If you live in a state with daylight savings time, this may be the mnemonic device you use to remember that clocks gain an hour in March and lose an hour in November.
The idea of daylight savings time was touted by Ben Franklin, but it didn’t really catch on until World War I, reported The Economist. At that time, Britain, France and Germany decided that adding an extra hour of daylight would reduce coal usage and help the war effort, so they moved clocks forward for several months.
Changing time isn’t popular today. A survey taken in the U.S. last November found that, overall, about six in 10 Americans would prefer not to have a time change, reported Kathy Frankovic of YouGovAmerica.
Last week, the U.S. Senate unanimously passed the Sunshine Protection Act, a bill that would make daylight savings time the new permanent “standard time”. If the House of Representatives agrees the U.S. will have later sunsets all year round, beginning in 2023.
There may be economic advantages to adopting daylight savings time. Economists say that restaurants, retail stores and leisure businesses benefit from longer days, reported Angel Adegbesan of Bloomberg. There could be some disadvantages, too. Randyn Charles Bartholomew of Scientific American explained:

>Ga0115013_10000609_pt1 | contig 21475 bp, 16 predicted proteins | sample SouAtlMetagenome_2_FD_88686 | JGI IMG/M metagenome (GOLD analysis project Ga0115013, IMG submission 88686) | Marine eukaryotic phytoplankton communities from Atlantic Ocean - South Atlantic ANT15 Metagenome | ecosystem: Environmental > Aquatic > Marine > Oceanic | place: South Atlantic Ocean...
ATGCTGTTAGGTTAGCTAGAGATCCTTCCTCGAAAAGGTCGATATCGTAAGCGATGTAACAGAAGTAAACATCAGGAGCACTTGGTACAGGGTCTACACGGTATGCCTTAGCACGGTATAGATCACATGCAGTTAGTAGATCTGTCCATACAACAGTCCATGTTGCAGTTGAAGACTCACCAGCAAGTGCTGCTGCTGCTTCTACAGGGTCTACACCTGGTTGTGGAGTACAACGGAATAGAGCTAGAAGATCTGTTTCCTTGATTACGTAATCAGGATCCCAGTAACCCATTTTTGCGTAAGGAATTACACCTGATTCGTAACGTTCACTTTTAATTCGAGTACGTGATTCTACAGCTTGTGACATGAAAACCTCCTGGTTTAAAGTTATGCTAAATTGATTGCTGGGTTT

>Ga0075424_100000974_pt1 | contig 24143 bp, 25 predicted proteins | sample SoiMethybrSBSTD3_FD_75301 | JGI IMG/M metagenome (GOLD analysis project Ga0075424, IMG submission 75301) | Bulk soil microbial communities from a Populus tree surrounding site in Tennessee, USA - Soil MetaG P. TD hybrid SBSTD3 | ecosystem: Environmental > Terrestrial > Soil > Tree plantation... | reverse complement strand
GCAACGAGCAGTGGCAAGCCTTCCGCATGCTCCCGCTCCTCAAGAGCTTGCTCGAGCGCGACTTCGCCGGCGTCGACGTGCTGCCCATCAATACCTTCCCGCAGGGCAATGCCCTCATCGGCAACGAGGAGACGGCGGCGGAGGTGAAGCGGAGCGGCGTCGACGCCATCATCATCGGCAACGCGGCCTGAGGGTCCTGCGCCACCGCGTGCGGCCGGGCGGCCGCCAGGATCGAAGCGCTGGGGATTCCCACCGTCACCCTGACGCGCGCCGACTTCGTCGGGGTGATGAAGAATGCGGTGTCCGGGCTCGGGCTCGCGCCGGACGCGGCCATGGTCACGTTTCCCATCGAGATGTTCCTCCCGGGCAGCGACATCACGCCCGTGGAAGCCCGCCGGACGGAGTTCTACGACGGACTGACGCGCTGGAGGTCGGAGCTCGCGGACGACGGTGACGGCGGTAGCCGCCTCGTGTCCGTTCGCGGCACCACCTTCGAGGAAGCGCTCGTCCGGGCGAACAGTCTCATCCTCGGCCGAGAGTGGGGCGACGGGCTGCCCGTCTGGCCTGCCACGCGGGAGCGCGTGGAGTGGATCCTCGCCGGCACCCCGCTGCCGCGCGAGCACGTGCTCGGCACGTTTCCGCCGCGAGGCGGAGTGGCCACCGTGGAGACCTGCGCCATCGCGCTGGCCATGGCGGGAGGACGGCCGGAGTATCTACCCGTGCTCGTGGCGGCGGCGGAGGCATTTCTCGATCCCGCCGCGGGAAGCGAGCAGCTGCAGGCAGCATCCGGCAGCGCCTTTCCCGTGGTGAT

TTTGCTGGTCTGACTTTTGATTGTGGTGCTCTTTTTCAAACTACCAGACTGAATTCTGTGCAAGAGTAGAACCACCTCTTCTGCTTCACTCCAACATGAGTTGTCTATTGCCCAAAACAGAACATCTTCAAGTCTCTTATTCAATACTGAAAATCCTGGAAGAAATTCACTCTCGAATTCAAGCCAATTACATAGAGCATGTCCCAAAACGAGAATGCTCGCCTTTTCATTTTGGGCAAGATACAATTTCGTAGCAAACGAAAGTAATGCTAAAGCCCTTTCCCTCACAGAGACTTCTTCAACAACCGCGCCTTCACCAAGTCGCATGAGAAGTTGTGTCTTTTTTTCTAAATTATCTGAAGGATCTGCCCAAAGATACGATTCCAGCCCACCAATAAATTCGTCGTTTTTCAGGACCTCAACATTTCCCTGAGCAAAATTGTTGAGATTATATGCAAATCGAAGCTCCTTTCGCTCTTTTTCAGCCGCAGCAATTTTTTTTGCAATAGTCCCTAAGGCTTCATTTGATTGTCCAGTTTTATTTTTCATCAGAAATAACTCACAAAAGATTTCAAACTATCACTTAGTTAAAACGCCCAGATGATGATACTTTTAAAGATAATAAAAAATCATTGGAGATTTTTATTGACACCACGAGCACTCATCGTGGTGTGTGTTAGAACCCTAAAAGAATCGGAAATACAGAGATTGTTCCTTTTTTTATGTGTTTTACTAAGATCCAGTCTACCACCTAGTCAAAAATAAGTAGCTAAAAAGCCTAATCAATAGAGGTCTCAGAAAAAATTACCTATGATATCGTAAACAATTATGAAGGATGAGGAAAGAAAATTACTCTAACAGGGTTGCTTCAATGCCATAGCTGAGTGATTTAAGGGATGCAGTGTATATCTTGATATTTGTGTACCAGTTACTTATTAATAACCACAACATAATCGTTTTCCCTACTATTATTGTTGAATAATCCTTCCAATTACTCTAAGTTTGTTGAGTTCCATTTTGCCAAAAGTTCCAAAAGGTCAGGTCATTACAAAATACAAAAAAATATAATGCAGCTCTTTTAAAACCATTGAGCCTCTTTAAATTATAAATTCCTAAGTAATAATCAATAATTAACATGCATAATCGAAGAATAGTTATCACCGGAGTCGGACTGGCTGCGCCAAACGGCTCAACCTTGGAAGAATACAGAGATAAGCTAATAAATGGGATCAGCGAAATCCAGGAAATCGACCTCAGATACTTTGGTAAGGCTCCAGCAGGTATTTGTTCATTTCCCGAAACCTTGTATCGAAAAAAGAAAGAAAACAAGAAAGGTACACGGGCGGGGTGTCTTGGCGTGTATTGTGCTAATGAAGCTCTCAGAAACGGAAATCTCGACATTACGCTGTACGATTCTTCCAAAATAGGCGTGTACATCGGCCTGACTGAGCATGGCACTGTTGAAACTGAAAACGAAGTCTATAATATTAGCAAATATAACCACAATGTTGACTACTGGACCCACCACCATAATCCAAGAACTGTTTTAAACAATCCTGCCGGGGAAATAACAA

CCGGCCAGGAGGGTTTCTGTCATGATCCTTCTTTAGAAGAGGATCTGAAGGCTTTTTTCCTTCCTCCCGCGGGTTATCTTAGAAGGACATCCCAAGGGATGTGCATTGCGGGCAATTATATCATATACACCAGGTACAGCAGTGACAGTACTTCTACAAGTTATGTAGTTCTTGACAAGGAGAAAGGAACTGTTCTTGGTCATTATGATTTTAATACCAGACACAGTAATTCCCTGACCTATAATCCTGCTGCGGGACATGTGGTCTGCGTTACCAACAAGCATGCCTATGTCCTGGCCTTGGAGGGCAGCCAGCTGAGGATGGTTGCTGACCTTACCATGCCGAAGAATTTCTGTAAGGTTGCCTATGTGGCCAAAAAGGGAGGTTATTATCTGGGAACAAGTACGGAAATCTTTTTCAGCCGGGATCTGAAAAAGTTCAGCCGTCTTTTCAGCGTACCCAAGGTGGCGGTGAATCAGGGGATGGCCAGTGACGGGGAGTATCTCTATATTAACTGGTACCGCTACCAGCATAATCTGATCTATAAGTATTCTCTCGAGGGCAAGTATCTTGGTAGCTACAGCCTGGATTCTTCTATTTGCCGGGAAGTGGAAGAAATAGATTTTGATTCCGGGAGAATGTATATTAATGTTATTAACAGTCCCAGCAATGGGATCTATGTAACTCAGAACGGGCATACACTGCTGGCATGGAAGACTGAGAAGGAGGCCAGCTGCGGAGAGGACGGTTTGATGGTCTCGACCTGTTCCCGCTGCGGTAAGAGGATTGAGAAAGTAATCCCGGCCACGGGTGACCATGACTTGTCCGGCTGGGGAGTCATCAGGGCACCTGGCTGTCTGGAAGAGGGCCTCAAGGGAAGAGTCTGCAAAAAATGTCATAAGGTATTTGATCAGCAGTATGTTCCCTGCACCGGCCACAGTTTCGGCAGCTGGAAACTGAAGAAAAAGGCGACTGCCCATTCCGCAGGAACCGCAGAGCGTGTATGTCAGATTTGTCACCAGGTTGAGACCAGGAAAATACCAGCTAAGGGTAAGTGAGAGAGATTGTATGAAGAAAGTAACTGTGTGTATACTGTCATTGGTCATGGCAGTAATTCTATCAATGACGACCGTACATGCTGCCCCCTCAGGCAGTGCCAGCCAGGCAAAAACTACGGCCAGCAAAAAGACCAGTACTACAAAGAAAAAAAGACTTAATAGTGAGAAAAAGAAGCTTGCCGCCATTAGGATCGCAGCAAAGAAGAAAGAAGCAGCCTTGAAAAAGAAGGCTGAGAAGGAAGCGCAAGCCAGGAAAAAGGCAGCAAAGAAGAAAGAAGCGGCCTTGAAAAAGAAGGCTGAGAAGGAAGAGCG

“Our wakefulness is governed by a circadian rhythm inside us linked to the solar cycle. Although many sleep researchers approve of ending the clock changes, they prefer the use of standard time… Less sunlight in the morning makes it harder for us humans to get started in the day, and more sunlight in the evening makes it harder to get to sleep. Darkness is a signal…that it’s time to start producing more melatonin, which is our body’s cue to lower internal temperature and start feeling sleepy. Early morning light…cause our bodies to stop melatonin production so we can feel wakeful throughout the day.”
That may be why making daylight savings time permanent was so unpopular the last time Congress did it, in the 1970s. The law was repealed after 16 months.